Monday, July 2, 2007


A friend of mine with four children once gave me her definition of torture. She said it is to give an intelligent, capable adult a certain number of tasks to complete in a day, and then interrupting her every five minutes as she tries to complete them. This was said in response to her husband, who questioned her about why she never seemed to get anything done even though she was home all day.

Being a writer compounds that torture, although thankfully I have only one child to deal with, because the interruption is not every five minutes, but rather a constant stream of narrative in my head. It goes something like this...

"Oooh, look at that photo of a mountain on that magazine cover. That would make a great setting for that part of my story where they climb up to discover the... NO! Focus. What was I doing? Why am I standing here holding dirty clothes? Oh yes, going to the basement... "

(I go down the steps, passing the bookshelf.)

"Hey, vacation photos over there. Don't we have some great shots of the Alps? And that castle we visited, I should see what the sleeping chambers were like. But that was a later castle, a Victorian fake, really. What century would my story be comparable to? Do they use gunpowder, for example?... NO! STOP! FOCUS! Should I do whites or colors first? What are we doing tomorrow? What clothes does my son need? I can't remember!"

(I go back upstairs to look at the calendar, clothing still in hand.)

Yesterday I made a field trip to the Philadelphia Museum of Art to look at armor. What a fiasco! Because of the Welcome America activities, I didn't drive for fear of getting stuck in hellish traffic and took the train from New Jersey instead. I had to drive 20 minutes to the train station, catch the PATCO train across the river to Philly, then transfer to the subway, get off at City Hall and trek seven diagonal blocks up the Ben Franklin Parkway to the Art Museum. I left my house at 1:00 and arrived at 2:50. I couldn't believe it! I kept looking at my watch trying to calculate how the minute hand could have possibly gone around two full rotations since I left the house. I had to be home at six. So I gave myself exactly an hour and twenty minutes in the museum.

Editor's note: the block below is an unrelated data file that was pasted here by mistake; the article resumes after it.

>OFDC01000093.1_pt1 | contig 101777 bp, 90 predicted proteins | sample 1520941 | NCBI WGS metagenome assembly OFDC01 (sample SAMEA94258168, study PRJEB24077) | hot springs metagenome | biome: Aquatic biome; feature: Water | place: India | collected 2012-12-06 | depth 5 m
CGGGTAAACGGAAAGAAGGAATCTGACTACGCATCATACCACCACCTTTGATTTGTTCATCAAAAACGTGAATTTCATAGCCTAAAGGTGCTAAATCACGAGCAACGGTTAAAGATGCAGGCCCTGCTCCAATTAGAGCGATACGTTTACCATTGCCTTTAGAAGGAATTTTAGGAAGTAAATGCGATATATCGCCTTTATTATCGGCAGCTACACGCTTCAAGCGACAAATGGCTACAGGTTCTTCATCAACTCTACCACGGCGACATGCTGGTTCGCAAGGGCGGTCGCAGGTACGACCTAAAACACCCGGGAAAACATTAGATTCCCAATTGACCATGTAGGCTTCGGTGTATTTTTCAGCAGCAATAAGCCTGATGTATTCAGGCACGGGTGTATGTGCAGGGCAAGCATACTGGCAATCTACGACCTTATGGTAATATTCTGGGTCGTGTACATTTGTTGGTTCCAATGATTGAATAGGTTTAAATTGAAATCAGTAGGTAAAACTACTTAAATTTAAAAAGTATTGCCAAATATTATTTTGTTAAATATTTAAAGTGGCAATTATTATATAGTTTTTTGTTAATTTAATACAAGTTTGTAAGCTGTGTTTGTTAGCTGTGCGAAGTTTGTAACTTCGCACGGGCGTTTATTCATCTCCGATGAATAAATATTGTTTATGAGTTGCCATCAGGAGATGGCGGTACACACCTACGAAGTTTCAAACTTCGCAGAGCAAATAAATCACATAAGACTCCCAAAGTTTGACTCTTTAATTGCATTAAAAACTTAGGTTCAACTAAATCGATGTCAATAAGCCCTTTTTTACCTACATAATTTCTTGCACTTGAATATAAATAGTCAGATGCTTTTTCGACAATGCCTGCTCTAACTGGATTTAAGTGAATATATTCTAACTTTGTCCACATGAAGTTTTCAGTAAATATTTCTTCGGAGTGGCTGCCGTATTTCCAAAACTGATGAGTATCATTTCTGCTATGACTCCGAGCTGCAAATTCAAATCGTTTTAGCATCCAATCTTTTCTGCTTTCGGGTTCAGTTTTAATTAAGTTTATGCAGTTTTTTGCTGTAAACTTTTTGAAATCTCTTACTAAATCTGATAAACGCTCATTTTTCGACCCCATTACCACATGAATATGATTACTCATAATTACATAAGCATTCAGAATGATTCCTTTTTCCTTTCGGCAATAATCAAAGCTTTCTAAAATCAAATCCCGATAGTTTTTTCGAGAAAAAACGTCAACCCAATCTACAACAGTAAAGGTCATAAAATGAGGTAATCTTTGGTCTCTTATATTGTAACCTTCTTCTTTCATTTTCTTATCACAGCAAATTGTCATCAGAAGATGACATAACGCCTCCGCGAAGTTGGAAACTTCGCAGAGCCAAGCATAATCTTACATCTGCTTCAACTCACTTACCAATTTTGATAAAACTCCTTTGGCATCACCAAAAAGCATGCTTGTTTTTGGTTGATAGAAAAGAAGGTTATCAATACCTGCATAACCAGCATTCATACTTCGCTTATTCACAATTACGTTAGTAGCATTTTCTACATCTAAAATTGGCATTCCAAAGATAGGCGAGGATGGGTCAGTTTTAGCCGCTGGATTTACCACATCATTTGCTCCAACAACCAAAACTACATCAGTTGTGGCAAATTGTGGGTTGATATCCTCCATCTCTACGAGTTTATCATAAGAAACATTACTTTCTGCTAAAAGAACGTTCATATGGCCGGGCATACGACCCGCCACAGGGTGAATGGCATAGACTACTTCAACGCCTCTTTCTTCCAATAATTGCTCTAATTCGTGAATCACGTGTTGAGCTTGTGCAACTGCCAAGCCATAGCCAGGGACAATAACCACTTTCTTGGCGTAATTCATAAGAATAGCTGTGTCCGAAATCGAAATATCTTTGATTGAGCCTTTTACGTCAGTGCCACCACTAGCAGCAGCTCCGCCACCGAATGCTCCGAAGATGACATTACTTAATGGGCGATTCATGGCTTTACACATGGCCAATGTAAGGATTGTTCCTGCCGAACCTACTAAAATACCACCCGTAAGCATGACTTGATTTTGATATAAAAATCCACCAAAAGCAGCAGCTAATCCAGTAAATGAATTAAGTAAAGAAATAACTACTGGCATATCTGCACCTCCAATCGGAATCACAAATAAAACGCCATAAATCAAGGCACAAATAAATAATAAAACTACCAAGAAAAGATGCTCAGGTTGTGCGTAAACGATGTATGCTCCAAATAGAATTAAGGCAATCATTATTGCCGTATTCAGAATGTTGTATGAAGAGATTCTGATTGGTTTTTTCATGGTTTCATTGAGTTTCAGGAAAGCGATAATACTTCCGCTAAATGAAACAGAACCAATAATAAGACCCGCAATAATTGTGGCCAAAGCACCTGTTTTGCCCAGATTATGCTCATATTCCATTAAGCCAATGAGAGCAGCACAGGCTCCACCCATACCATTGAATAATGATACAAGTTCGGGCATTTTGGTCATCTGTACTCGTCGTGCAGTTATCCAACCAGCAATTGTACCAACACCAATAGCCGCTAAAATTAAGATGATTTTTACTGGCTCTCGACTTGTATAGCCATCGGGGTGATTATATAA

What I found when I went to the armour room is that princes and dukes and such could afford really, really nice armor. They even had - get this - armpit protectors. Their horses had nice armor too. The collection at the museum is mainly presentation armor. It looks really nice and is highly decorative, but is not very useful for helping me figure out how the average foot soldier kept himself from getting chopped to pieces on the battlefield, or what he did his own chopping with. I did find out however what a brigandine is. Basically, it's like high fashion Kevlar - a coat of mail with a decorative fabric covering. Those were cool. And they had a bunch of helmets (though they weren't call helmets but some fancy French name that I can't use because my story doesn't take place in France) that looked like long pointy bicycle helmets worn backwards. Anyone wearing one of those would look like a bird. Or an orc.

By this time I was feeling dehydrated and in great need of a place to sit down, so I hiked another couple of blocks through the museum, from the second floor of one wing to the basement of the other wing to the cafe, had a salad and a Frappachino (my first - what a wonderful thing Starbucks has invented!) and then hiked back up to the European collections with a little quick detour through the American furniture and pottery (my favorite part). I then made a very quick circuit through the period rooms - peeking into the Tudor room, the German kitchen and the Dutch room with the bed in the wall behind a red velvet curtain - and looked at a few paintings to see what the soldiers were wearing in the battle scenes. Not much armour, mostly just helmets and breastplates. Then I started the long trek home, about fourteen dollars poorer but not much richer in knowledge than when I started out.

At least I got some exercise! But I was so tired this morning I woke up late and didn't do any writing, and now my day has taken off again, barging through the hours like a stampeding elephant with lists of things to do and an essay to write before my education class tonight. C'est la vie! Or perhaps I should say, as my heroine Elinor would, "Gryphon feathers!"


Michelle Gregory said...

I get some of my best ideas when I'm doing laundry or dishes. I think our minds can wander when we're doing mindless tasks. And I'm always getting distracted with pictures - "How would this person/setting/object work in my book?" It's all part of being a writer.

What drives me crazy is all the dialog that goes on in my head, even when I'm not working on a story.


Donetta said...

I think often of the cottage days and what the wheel wright must of been seeing and grinding sounded so promisingly.